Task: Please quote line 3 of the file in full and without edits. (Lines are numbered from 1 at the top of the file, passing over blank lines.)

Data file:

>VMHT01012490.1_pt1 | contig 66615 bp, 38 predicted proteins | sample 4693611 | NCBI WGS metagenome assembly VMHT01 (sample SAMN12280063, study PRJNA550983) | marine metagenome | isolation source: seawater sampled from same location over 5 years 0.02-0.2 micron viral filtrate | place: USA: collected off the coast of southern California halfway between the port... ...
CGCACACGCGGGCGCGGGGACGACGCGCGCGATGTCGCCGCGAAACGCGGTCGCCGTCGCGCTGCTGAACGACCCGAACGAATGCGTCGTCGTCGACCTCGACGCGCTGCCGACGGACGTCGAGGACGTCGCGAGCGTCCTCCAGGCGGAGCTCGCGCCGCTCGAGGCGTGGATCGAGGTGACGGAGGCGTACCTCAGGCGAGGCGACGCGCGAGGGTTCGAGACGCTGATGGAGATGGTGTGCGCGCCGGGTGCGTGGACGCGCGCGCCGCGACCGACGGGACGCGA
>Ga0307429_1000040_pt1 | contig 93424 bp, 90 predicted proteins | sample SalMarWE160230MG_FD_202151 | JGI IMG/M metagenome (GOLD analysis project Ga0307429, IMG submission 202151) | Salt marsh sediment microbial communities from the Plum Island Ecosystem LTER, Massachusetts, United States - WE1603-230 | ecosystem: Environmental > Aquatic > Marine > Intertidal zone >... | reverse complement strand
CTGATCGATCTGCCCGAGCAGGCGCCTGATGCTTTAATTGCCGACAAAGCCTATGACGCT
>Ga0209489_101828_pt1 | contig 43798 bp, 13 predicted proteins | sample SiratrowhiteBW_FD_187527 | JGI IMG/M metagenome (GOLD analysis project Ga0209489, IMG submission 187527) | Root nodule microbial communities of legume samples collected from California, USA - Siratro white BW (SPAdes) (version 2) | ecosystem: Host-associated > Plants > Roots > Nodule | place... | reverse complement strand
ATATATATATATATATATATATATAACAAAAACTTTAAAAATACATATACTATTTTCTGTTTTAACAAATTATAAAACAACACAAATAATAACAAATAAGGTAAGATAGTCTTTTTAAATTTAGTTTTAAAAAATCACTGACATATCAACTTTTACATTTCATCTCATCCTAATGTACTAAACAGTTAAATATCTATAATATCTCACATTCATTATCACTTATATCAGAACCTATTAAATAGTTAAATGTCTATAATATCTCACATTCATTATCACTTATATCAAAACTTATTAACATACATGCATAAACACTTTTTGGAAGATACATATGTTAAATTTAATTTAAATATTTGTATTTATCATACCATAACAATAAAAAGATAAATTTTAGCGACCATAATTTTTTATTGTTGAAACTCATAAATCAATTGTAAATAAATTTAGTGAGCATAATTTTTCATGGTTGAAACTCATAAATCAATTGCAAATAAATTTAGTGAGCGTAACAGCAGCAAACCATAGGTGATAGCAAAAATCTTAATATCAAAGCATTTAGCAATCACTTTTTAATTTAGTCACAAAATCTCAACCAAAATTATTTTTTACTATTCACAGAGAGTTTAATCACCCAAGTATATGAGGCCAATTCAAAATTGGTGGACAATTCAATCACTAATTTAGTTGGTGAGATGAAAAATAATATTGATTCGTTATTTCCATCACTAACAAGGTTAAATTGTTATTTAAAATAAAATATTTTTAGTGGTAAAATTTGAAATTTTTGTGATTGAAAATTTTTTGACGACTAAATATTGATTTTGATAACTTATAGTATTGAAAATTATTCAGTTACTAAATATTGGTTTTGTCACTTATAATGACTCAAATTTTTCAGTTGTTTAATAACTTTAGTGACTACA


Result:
>Ga0307429_1000040_pt1 | contig 93424 bp, 90 predicted proteins | sample SalMarWE160230MG_FD_202151 | JGI IMG/M metagenome (GOLD analysis project Ga0307429, IMG submission 202151) | Salt marsh sediment microbial communities from the Plum Island Ecosystem LTER, Massachusetts, United States - WE1603-230 | ecosystem: Environmental > Aquatic > Marine > Intertidal zone >... | reverse complement strand